OKLAHOMA CITY - Good news and bad news out of the state Capitol. The good news is revenues are higher than expected. The bad news; the state is still operating deep in the red. 

The Board of Equalization, which monitors the state’s tax revenues, reported that the state is $167.8 million in the hole going into fiscal year 2019.

“But the good news is two years ago it was $1.2 billion. Last year, it was $800 million. So now, we’ve closed that gap with new revenue,” Governor Mary Fallin said.

But that still means if the legislature doesn’t come up with some cash, state agencies face even more cuts.

“If we don’t have any new revenue that comes up on the table, we still could have approximately a 2.5 percent cut,” said Gov. Fallin.

Gov. Fallin also says that’s just to balance the budget. It doesn’t even touch the $800 million needed for two new prisons or increases in services for those with mental health and substance abuse issues.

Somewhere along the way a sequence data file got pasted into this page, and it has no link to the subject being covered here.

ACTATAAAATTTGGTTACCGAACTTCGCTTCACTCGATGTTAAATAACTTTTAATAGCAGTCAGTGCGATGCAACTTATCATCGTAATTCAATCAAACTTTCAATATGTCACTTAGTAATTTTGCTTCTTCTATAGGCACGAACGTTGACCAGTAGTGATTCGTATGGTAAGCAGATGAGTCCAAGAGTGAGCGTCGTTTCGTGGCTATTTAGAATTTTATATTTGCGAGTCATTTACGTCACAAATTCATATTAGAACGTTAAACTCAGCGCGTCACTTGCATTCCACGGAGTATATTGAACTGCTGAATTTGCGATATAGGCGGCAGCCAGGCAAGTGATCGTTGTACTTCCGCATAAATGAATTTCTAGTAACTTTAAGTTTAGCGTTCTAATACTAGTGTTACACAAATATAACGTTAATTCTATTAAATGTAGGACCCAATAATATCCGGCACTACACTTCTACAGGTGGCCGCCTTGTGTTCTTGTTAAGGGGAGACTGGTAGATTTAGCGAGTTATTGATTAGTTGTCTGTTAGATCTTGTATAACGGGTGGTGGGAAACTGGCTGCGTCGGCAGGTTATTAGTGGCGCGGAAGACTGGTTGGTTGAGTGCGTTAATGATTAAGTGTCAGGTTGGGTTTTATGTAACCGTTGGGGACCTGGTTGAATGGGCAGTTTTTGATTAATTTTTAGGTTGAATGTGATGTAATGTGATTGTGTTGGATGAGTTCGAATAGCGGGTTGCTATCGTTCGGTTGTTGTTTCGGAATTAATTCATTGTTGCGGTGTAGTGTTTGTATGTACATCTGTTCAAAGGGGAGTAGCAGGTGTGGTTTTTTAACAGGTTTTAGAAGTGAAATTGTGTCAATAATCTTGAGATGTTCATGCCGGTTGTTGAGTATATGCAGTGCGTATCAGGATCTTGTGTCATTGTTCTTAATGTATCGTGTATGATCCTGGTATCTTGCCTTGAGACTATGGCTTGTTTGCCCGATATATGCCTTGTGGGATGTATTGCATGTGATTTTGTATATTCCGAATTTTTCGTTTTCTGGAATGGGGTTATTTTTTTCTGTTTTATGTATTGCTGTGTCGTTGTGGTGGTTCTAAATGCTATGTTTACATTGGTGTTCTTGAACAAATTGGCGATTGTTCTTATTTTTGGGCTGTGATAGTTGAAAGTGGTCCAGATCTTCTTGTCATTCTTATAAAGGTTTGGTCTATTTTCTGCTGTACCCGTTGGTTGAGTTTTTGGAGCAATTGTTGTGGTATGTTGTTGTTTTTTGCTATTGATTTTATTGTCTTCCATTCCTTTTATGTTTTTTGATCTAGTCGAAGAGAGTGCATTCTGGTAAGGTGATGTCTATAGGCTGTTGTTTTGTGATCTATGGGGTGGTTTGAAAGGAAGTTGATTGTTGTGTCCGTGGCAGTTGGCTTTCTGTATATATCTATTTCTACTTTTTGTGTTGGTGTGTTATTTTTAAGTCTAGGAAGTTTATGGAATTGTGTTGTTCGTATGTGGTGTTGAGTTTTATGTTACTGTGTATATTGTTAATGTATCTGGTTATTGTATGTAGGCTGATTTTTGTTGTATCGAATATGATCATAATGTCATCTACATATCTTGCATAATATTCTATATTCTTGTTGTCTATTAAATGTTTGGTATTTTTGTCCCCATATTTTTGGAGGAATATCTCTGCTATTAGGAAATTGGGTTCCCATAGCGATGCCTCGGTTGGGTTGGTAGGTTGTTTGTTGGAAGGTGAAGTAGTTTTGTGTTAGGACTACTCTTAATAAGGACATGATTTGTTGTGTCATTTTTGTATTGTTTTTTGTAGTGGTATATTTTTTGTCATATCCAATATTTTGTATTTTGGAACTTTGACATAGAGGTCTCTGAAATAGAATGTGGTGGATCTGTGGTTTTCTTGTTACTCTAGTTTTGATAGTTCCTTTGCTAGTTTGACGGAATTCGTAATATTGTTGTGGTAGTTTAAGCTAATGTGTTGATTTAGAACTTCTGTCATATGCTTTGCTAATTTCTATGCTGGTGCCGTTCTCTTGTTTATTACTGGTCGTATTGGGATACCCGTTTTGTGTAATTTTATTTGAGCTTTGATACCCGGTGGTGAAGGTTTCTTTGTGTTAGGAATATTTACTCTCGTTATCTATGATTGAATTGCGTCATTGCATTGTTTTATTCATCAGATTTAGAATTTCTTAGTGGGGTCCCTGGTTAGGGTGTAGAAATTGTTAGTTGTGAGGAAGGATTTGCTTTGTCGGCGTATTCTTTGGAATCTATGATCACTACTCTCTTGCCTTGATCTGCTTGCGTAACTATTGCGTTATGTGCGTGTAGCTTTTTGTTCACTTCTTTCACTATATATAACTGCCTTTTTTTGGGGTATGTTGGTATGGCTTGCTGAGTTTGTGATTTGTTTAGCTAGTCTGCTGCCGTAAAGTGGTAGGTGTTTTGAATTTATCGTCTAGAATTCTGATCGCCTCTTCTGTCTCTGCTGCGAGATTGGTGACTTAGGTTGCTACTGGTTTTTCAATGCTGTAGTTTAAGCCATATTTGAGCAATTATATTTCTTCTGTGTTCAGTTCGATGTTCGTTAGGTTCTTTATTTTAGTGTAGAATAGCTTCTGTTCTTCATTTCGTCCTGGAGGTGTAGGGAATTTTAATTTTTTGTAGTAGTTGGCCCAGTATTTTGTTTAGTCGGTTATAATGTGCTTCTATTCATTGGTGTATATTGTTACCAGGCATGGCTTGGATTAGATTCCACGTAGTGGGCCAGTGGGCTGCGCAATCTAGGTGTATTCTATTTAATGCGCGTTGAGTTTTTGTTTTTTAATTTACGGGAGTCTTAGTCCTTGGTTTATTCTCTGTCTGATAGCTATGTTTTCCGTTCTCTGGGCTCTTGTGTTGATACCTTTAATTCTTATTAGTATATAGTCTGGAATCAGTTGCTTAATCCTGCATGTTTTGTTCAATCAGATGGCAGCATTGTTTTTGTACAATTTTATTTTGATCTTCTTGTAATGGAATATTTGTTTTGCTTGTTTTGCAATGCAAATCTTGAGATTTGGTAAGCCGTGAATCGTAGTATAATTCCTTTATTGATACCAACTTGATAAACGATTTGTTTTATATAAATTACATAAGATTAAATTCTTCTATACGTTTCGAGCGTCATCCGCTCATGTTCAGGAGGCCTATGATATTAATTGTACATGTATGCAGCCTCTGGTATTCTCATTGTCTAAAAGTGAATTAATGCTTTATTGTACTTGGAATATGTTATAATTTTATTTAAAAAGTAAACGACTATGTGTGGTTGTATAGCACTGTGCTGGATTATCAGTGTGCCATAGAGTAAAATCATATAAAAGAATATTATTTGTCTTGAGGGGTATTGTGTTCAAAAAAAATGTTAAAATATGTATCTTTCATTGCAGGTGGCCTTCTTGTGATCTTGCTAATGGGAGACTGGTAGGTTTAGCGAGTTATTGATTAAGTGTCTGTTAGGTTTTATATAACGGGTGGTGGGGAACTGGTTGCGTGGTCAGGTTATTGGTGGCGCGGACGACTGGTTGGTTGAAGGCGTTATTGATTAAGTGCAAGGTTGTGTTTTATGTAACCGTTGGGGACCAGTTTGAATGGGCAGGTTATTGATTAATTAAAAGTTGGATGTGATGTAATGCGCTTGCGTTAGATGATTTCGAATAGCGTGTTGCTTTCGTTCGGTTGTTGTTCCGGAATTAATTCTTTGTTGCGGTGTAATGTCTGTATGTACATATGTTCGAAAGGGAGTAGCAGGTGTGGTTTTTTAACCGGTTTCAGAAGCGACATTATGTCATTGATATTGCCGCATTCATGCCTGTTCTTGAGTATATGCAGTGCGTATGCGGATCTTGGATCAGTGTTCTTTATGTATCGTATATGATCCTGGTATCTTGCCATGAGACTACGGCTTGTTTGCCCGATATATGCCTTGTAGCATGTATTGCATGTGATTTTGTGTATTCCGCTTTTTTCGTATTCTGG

“It’s not giving any agencies such as corrections, Department of Human Services, mental health, it’s not restoring any of their cuts. They’ll still keep the cuts they have and probably have cuts next year. It’s certainly not paying for any teacher pay raises,” Gov. Fallin said.

State Superintendent of Public Instruction Joy Hofmeister said school leaders will keep lobbying lawmakers.

“We are certainly not willing to just say oh well and shrug our shoulders and go home,” said Hofmeister.

The House of Representatives has already closed the books on fiscal year 2018, cutting agencies by almost two-percent. The Senate is expected to do the same. When that happens, Gov. Fallin says she’ll sign off on the 2018 budget and focus on 2019.